Friday, 18 September 2009

A sledgehammer that misses the nut

IT’S been described as a humiliating climbdown. And even by the standards of this dithering government, four days between announcement and U-turn looks pretty quick.
Except that promising a review isn’t quite the same as a climbdown.
And in any case, there’s nothing wrong with changing your mind when you’ve made a bad decision.
What’s truly humiliating is that an appalling, half-baked idea ever made it into policy at all.
Sir Roger Singleton, the man charged with reviewing it, has already said the vetting scheme for those working with children is unlikely to be scrapped.
So not a U-turn, then. Just braking sharply as you pass the cameras before flooring the pedal again when you think you’re clear.
Children’s secretary Ed Balls has a good face and voice for TV, more plausible than many politicians. He almost had me convinced when he talked of the need to make sure children are safe. Almost.
It’s an easy fear to prey upon, isn’t it – the fear we all have for our children.
Because it’s the worst thing we can imagine, there is a natural tendency to exaggerate enormously the danger of our kids coming to harm.
That’s why we over-protect them.
Why we keep them cooped up at home when they should be out playing.
Why we insist on driving our young ones round the block (and round the bend) rather than letting them walk anywhere – which would certainly be healthier, and probably safer.
Why that almost mythical monster the Paedophile has become the bogeyman of our times.
There are, of course, genuine paedophiles out there. But very, very few. (Though I suspect their constant pillorying in the media has paradoxically caused their number to grow.)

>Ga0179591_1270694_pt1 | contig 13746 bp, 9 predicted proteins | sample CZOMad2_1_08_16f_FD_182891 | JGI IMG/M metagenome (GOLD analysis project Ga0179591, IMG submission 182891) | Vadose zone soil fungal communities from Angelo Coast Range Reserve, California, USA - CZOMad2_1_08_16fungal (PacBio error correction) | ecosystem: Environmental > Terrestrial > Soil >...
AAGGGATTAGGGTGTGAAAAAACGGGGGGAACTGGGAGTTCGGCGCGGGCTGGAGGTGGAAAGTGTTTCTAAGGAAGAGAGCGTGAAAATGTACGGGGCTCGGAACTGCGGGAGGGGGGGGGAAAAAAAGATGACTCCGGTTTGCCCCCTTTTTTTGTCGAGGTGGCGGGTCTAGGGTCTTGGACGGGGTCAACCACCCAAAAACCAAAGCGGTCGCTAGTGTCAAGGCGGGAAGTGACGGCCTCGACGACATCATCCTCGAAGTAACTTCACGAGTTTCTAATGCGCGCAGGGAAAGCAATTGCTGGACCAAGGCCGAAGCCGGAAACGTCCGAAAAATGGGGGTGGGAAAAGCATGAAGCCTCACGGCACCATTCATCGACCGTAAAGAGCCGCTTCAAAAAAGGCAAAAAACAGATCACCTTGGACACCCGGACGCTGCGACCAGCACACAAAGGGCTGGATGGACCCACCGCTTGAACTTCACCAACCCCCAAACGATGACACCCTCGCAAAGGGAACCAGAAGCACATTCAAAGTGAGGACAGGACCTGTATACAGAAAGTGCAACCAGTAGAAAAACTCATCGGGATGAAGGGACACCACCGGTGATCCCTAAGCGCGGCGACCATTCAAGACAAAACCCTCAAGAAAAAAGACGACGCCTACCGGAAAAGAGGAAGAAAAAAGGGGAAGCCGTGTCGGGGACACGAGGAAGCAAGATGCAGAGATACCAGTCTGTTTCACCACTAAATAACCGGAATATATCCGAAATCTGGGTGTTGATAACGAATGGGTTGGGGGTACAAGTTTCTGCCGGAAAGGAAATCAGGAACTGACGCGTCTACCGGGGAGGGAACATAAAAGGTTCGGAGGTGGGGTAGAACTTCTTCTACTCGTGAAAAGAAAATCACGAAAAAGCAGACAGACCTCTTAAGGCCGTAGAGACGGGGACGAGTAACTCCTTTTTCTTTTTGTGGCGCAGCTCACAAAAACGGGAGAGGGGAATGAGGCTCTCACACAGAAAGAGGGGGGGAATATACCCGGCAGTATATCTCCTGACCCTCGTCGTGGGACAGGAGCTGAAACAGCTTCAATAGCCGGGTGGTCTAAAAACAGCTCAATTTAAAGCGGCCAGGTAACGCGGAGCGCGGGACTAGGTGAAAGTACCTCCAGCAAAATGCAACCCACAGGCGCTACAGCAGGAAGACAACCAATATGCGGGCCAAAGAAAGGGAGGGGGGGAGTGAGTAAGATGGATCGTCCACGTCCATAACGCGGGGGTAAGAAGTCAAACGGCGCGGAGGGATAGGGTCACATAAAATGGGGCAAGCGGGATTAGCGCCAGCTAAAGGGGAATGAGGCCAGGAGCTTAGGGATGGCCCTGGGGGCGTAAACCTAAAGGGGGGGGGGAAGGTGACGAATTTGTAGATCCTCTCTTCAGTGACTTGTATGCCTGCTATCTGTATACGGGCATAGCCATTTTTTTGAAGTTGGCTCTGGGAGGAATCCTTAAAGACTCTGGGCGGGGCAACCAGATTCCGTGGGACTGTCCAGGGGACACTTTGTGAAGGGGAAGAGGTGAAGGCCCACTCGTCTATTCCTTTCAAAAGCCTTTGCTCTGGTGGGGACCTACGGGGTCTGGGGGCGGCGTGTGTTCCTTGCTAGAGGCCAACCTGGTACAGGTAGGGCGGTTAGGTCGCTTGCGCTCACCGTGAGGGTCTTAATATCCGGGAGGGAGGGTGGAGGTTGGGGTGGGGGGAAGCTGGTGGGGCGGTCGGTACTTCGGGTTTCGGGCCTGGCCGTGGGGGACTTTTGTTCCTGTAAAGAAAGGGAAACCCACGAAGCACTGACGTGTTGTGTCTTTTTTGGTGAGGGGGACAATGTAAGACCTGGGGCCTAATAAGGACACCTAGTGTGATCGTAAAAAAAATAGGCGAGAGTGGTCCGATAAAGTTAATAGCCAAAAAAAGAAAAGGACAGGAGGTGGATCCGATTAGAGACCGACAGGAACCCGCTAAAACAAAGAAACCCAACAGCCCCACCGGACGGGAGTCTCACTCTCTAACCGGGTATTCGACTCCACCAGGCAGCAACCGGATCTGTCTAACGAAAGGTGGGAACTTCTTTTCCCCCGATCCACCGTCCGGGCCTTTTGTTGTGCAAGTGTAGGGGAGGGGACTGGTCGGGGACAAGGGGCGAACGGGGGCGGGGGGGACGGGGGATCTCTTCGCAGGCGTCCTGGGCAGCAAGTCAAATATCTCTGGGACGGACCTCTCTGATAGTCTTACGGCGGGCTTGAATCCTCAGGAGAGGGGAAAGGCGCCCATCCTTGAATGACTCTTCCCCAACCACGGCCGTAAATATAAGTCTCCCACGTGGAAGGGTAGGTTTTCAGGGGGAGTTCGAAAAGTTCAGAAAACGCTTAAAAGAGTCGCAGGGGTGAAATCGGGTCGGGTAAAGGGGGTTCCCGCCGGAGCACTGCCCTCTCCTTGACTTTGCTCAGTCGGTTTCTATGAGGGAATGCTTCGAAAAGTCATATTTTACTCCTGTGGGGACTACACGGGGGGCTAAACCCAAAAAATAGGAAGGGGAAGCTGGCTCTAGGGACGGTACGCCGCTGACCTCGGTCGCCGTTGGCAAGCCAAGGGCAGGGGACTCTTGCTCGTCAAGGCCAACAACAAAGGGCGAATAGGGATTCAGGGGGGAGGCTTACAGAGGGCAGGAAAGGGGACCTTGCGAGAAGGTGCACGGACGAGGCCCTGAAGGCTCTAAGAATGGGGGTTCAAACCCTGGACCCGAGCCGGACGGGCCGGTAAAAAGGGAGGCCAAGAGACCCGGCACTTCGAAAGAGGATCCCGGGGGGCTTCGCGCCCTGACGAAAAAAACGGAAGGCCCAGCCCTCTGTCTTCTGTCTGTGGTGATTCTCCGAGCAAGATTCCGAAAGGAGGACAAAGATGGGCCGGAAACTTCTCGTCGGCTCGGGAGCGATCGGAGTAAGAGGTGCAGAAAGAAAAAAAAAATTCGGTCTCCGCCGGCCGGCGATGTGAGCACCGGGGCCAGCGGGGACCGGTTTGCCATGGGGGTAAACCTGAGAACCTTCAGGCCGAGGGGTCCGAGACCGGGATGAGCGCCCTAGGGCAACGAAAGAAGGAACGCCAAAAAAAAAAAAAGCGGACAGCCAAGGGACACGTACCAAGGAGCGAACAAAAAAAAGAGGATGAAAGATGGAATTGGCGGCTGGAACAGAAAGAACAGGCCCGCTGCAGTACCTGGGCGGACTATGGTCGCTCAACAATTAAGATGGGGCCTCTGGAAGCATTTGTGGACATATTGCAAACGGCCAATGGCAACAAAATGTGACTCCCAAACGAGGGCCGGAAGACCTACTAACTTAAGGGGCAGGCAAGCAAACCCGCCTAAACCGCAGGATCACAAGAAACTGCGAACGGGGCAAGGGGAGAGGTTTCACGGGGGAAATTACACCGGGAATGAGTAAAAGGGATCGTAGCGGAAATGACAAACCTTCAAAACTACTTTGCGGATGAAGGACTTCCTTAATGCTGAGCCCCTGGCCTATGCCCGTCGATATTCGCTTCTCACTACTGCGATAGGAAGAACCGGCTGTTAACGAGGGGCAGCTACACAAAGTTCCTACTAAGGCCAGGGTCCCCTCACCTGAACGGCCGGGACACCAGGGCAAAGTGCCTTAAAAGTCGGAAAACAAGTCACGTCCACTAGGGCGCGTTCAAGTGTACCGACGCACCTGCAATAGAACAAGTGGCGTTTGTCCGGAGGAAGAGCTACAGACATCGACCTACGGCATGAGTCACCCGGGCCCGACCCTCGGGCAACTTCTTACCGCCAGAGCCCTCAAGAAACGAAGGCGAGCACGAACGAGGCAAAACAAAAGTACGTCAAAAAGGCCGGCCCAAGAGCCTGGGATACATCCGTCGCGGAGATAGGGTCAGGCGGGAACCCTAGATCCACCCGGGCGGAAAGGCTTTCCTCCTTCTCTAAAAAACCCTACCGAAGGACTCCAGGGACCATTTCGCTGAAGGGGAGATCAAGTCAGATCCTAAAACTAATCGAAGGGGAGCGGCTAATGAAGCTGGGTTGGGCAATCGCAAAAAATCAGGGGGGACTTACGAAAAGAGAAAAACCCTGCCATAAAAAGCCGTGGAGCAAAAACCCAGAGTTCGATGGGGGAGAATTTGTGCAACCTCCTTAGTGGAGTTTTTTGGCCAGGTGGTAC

It is probably appropriate that teachers should be should be checked for previous criminal convictions.
I had such a check myself before being allowed to assist with school visits to a Wildlife Trust farm. I didn’t mind, though it seemed over-fussy and unnecessary.
But to extend this to sports clubs, music and theatre groups, parents who drive each others’ kids to ballet classes?
There must be a real danger that tying them up in more red tape will lead clubs to close. Locking even more kids into an unhealthy regime of computers and TV.
Balls says: "I want to do nothing that makes it difficult for adults who are volunteering and working with children to continue to do so. No unnecessary checks, no bureaucracy."
Great. I only wish I believed him.
Because unnecessary checks and bureaucracy is surely what we’re going to get.
For this is another opportunity for a government obsessed with surveillance of its citizens to grow its Orwellian database.
The Paedophile, like that other monstrously exaggerated spectre, the Terrorist, is another convenient excuse to invade our privacy.
And frankly I object to being assumed to be a paedophile until proven innocent. It goes against every proper principle of law and society.
Not that having a clean record proves innocence anyway.
Predictably, Balls cites the Soham murders as a reason for the official paranoia.
Yet, despite the previous raising of doubts about him, Ian Huntley had no criminal record before he killed Jessica Chapman and Holly Wells.
No CRB check would have prevented him from getting any job or volunteering for anything.
The proposed scheme isn’t a case of using a sledgehammer to crack a nut. It’s a case of wielding the sledgehammer – and missing the nut.

1 comment:

Alan Baker said...

Aidan, as you'll know from my blog, I'm with you on this one. When you say "So not a U-turn, then. Just braking sharply as you pass the cameras before flooring the pedal again when you think you’re clear." I think that's dead right. It's long been a New Labour ploy to introduce an extreme measure, knowing that it will have to be watered down (though in this case, I think they really didn't expect such strong opposition).

And of course, Huntley not only didn't have a record, but didn't work at the same school as his victims.